As far as Europeans are concerned, Leif Erickson, a Viking, is often credited with being the first to discover America. He and some of his his extended family arrived in Newfoundland, now part of Canada, around the year 1,000. They built houses and settled for a few years but did not stay, despite liking the land. It is believed that they had too many troubles with the local Native Americans.
There are several factors, however, that set Columbus's voyage apart from Erickson's and lead people commonly to credit Columbus with the discovery. First, he arrived after the invention of the printing press in Europe, so news of his voyage could be widely publicized. In contrast, there is no evidence that people in Europe in 1000 were aware of what Leif Erickson had done.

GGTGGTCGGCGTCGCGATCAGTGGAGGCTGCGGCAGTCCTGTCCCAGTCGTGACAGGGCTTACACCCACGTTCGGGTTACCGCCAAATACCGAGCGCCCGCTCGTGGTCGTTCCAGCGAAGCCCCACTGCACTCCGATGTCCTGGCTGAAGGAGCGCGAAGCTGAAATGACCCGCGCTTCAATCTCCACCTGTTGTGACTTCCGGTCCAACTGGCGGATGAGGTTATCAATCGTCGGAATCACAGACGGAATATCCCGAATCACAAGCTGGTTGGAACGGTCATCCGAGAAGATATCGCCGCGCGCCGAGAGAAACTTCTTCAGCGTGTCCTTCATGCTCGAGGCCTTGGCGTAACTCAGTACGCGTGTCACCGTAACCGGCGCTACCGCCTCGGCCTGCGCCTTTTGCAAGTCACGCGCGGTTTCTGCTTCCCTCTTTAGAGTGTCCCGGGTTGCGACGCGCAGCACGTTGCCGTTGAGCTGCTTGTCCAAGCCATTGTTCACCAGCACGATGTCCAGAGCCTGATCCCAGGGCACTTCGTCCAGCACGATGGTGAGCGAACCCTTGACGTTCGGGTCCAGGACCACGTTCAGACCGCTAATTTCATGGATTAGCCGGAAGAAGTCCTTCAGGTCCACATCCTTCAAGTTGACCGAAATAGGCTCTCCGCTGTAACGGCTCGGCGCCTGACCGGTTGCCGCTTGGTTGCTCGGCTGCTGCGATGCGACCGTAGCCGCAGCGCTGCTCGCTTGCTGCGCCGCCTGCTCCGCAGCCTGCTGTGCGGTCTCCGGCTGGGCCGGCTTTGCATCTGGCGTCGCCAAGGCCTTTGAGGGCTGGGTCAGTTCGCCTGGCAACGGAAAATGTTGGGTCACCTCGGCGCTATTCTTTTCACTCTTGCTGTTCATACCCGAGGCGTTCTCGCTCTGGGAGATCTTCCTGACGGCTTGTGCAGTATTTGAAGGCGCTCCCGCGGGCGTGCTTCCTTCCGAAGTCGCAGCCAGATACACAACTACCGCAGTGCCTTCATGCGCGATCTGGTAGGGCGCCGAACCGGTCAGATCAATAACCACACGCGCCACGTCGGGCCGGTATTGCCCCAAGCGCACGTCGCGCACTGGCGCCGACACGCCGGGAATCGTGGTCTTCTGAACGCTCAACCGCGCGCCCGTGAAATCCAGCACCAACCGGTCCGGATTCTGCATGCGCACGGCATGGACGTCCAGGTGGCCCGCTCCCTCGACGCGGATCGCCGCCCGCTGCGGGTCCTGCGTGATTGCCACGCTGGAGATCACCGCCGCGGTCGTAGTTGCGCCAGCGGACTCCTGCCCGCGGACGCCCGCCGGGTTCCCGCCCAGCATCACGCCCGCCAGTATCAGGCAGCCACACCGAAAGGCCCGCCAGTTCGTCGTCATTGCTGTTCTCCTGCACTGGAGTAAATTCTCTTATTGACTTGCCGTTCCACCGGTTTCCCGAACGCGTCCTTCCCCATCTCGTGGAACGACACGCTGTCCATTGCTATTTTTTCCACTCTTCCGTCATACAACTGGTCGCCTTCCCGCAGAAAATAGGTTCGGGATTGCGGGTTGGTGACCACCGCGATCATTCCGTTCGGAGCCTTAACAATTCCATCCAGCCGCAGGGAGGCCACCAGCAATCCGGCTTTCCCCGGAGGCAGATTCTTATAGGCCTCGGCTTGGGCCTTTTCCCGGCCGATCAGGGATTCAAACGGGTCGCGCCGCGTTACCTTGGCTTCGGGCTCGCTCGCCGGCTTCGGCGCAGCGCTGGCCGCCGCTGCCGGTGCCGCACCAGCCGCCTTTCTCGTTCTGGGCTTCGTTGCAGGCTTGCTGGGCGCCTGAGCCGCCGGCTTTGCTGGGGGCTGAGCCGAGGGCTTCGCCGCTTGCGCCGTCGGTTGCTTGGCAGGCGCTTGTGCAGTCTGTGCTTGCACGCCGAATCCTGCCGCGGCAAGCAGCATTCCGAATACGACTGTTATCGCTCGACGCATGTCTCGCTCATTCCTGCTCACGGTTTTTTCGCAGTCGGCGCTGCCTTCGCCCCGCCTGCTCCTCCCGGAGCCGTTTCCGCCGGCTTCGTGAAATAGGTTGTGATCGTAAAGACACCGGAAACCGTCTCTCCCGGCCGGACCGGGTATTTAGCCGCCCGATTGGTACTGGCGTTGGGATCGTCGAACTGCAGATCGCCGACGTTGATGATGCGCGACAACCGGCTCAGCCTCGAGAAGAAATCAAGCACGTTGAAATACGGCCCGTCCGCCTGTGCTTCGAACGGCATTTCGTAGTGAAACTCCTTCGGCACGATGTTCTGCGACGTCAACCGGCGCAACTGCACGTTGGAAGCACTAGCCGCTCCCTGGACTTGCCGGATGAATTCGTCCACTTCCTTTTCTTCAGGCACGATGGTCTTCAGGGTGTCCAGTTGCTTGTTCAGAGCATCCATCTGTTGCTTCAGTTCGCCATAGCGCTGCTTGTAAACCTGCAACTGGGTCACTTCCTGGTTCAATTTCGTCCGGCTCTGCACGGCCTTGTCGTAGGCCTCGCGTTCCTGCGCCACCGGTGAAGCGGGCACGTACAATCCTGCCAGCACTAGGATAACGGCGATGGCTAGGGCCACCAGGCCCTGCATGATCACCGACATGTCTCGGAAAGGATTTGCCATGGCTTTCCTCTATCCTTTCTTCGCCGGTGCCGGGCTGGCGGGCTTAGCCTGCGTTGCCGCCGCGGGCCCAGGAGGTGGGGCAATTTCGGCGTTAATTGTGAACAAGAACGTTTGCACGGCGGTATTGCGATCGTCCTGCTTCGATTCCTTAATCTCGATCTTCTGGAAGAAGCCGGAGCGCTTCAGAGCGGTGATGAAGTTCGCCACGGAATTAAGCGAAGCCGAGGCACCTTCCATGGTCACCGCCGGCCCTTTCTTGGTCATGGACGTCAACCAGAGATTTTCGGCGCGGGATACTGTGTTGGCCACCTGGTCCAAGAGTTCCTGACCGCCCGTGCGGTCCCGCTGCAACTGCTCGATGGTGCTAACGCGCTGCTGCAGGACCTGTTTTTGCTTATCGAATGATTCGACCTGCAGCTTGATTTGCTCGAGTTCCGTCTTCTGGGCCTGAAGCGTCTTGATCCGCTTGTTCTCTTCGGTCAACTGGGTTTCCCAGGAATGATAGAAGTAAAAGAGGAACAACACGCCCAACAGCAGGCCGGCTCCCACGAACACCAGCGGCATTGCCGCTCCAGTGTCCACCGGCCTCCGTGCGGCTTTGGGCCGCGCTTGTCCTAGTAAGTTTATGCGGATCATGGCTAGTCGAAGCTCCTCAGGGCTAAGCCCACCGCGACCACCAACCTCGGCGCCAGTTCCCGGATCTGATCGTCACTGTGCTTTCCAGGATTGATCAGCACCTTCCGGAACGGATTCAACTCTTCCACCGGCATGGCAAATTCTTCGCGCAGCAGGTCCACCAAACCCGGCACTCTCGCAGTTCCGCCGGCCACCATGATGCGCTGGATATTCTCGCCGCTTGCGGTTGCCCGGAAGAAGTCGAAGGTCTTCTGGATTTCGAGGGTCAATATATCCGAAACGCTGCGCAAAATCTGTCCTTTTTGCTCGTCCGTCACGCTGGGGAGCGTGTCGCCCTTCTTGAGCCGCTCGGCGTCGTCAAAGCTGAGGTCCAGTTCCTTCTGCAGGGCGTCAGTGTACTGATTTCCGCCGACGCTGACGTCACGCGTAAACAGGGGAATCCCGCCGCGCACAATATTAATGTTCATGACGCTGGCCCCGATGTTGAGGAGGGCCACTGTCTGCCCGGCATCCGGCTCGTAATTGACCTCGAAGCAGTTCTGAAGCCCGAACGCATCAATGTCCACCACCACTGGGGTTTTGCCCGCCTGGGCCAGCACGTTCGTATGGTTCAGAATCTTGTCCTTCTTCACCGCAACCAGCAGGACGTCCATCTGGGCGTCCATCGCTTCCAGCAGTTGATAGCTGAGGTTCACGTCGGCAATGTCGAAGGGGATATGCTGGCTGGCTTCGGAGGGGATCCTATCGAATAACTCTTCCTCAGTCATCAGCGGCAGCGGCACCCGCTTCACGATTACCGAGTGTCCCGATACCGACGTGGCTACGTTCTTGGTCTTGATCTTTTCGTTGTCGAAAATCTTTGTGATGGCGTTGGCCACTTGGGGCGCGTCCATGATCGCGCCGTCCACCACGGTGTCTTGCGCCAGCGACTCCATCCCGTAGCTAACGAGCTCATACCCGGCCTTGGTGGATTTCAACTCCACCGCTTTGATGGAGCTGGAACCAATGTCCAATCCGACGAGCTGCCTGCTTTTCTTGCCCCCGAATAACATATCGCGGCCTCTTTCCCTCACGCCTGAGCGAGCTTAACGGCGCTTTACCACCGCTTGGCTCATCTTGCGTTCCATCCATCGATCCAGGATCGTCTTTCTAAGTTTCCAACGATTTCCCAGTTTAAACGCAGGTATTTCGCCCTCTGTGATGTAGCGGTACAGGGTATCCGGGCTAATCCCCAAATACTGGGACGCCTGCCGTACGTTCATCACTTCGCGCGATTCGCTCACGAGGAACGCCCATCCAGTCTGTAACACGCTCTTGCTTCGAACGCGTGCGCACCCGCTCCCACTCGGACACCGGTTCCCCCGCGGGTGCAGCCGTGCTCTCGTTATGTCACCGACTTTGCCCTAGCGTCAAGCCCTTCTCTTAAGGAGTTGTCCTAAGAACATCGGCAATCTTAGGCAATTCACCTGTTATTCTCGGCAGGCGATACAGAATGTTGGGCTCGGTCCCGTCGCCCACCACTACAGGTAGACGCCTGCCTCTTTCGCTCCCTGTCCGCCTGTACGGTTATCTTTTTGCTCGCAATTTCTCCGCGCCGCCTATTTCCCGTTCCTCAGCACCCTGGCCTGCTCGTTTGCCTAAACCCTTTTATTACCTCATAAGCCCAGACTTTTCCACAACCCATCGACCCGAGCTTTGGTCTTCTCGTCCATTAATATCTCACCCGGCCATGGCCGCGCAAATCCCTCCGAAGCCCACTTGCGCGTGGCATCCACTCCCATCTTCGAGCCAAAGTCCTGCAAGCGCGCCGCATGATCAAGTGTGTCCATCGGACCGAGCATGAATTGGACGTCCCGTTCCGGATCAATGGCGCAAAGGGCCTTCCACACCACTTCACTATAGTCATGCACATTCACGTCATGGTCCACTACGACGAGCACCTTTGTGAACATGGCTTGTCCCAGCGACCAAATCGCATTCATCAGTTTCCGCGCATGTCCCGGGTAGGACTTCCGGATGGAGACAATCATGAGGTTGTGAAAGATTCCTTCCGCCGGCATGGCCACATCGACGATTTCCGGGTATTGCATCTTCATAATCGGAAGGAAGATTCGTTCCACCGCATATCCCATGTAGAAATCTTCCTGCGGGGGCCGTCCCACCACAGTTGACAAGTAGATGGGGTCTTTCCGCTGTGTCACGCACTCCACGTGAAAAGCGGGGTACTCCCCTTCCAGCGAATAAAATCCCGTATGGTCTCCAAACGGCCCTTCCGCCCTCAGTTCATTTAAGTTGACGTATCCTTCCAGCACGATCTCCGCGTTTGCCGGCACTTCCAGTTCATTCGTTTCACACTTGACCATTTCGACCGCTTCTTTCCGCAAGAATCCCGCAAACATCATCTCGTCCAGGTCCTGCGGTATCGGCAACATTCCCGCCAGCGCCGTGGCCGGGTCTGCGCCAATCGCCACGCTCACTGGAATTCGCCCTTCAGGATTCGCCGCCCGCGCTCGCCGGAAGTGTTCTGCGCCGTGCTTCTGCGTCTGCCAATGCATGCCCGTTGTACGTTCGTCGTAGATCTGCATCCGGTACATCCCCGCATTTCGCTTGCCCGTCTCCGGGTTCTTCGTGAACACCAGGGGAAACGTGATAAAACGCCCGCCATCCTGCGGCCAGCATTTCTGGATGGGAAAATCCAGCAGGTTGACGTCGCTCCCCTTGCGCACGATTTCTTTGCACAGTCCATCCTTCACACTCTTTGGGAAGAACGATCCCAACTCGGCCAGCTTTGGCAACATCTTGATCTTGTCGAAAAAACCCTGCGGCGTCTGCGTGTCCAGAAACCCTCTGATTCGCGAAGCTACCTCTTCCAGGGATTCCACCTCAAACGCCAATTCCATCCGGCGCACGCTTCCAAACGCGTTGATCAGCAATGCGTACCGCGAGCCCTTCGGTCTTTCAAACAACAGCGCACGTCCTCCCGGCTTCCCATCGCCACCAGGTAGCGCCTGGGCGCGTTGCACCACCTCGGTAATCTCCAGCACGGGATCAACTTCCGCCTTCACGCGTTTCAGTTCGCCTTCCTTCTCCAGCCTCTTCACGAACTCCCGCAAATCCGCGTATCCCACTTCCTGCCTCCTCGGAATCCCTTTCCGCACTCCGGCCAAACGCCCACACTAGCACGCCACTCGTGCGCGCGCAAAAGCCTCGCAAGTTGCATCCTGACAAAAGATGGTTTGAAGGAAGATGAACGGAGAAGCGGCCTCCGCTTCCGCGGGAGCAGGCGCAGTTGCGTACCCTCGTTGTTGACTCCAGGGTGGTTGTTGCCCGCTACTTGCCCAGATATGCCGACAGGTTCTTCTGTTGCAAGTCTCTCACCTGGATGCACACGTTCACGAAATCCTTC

Further, by the end of the fifteenth century, the Europeans had a much more decisive technological advantage over the Native Americans. For example, they had guns, which, if crude by our standards, allowed them to dominate the local populations.
By the time Columbus arrived in the New World, Europeans had the means to easily learn about the voyage and to recognize its potential, so from that point on, they ventured to the continent, eventually establishing permanent settlements.